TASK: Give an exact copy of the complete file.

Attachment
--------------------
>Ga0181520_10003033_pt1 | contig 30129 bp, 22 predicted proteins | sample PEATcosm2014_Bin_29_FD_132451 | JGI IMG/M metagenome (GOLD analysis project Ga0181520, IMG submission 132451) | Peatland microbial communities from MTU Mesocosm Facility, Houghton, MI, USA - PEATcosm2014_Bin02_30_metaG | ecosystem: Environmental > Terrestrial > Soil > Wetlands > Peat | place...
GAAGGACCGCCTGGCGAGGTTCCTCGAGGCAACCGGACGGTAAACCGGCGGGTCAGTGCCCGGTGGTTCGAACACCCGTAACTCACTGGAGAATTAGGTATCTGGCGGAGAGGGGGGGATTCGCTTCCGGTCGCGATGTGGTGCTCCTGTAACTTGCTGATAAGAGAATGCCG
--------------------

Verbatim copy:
>Ga0181520_10003033_pt1 | contig 30129 bp, 22 predicted proteins | sample PEATcosm2014_Bin_29_FD_132451 | JGI IMG/M metagenome (GOLD analysis project Ga0181520, IMG submission 132451) | Peatland microbial communities from MTU Mesocosm Facility, Houghton, MI, USA - PEATcosm2014_Bin02_30_metaG | ecosystem: Environmental > Terrestrial > Soil > Wetlands > Peat | place...
GAAGGACCGCCTGGCGAGGTTCCTCGAGGCAACCGGACGGTAAACCGGCGGGTCAGTGCCCGGTGGTTCGAACACCCGTAACTCACTGGAGAATTAGGTATCTGGCGGAGAGGGGGGGATTCGCTTCCGGTCGCGATGTGGTGCTCCTGTAACTTGCTGATAAGAGAATGCCG